This update provides a general overview of Zika virus, including symptoms of infection, diagnosis, treatment and strategies for prevention. All communities aﬀected by mosquito-borne illnesses such as Zika virus infection can beneﬁt from practicing personal protection against mosquito bites and measures to reduce mosquito populations.
Even a Zika-infected person who does not have symptoms can pass Zika through sex; this includes vaginal, anal and oral sex as well as the sharing of sex toys. People experiencing symptoms of Zika virus infection are encouraged to go to the nearest health facility to be evaluated and treated. However, it is important to note that as many as 80 percent of people infected with Zika virus will not show any symptoms.
Diagnosis and reporting of illness helps local health authorities accurately estimate the scope and impact of an infectious disease outbreak and respond appropriately. This rapidly evolving outbreak has many important implications for reproductive, maternal, newborn and child health services in aﬀected areas.
In recent months, concern has grown rapidly about the potential public health threat from a multicountry outbreak of Zika virus infection. Knowledge about and public health response to this virus, which previously had limited attention, are evolving quickly. Currently, outbreaks are occurring in multiple countries concentrated in Latin America and the Caribbean, but spread of Zika virus will likely continue. Understanding how Zika virus transmission occurs and how it can be prevented are important for combatting this outbreak.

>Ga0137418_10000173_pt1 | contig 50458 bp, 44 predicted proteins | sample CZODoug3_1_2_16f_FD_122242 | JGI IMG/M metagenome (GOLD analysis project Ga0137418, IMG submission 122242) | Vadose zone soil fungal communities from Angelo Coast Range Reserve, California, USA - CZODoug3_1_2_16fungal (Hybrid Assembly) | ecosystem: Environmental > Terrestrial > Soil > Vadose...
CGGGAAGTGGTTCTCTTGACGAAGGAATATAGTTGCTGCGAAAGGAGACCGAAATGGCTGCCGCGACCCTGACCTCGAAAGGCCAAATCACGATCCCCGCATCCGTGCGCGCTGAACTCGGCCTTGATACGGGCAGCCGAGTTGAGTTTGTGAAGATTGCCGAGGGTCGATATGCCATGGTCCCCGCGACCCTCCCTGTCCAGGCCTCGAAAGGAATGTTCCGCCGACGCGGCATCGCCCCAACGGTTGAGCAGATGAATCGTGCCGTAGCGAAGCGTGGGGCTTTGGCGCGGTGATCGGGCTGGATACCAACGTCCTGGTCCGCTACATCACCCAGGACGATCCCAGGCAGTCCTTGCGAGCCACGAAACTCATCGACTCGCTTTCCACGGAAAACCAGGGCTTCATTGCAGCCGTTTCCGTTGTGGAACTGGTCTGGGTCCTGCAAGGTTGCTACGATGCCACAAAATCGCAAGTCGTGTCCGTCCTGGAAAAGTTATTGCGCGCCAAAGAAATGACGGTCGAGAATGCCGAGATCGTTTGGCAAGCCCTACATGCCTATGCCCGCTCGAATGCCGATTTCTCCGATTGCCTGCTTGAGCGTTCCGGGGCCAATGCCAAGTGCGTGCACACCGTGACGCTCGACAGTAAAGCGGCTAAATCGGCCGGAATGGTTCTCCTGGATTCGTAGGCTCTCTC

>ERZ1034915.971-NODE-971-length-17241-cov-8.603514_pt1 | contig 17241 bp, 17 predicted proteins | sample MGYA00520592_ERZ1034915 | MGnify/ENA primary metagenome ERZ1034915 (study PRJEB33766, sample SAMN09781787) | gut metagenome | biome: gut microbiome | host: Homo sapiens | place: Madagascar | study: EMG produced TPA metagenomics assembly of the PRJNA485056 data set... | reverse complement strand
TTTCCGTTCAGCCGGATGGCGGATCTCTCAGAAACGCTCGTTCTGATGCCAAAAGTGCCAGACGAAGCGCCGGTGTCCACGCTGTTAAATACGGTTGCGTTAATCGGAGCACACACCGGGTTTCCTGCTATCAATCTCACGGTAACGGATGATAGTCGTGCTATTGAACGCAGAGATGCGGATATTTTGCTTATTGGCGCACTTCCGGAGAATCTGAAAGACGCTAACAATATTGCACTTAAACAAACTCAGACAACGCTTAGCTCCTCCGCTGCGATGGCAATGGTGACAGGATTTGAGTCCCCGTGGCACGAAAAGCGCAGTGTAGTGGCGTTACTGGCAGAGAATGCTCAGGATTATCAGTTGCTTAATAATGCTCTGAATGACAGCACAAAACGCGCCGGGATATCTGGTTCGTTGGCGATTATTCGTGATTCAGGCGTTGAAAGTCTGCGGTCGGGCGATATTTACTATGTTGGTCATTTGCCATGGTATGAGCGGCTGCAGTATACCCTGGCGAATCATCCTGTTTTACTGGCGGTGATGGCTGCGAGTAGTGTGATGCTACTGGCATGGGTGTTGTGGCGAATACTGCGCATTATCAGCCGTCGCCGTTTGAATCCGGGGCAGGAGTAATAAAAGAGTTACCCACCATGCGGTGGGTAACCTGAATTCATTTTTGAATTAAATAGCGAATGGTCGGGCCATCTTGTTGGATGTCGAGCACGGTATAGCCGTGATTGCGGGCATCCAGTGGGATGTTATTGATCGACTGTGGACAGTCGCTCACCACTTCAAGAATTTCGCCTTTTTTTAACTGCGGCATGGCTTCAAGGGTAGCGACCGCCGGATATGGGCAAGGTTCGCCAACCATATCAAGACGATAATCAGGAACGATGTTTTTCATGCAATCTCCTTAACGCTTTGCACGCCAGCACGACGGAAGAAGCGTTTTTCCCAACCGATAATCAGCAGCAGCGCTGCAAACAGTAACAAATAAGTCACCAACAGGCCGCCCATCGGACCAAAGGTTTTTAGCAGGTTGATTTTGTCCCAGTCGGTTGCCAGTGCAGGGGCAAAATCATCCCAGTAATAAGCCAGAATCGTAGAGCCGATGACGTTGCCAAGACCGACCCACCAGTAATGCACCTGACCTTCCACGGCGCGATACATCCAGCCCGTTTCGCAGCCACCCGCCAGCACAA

Zika virus is transmitted primarily through the bite of an infected Aedes mosquito, the same mosquito that transmits dengue fever and chikungunya, but diﬀerent from the mosquito that transmits malaria. Mosquitos that become infected when they feed on someone infected with Zika virus can spread it to other people through bites (primarily biting during the daytime hours). Zika virus has been detected in the fetuses of some women; transmission around the time of delivery has also been reported. To date, no reports suggest infants could get Zika virus from breastfeeding, and mothers are encouraged to breastfeed even in areas where Zika virus is found. Transmission of Zika virus through blood transfusion has also occurred.
Transmission of Zika virus through sexual contact has been conﬁrmed, and transmission has occurred in the absence of symptoms (Box 1) of Zika virus infection.
Zika virus infection has been associated with a ﬂu-like illness that can be similar to dengue or chikungunya and usually lasts less than a week. However, as many as 80 percent of people have no symptoms. The time between exposure to Zika virus and symptoms is not clear, but is probably a few days to a week.
Box 1. Symptoms of Zika Virus Infection
Note: As many as 80 percent of people infected will show no symptoms.
Currently, diagnostic testing for Zika virus is very limited. In some settings, diagnosis may be based on symptoms and recent history (such as mosquito bites or travel to an area with Zika virus transmission). Outside of countries reporting active transmission, travelers to and from Zika virus–aﬀected areas appear to be the group most at risk of acquiring Zika virus.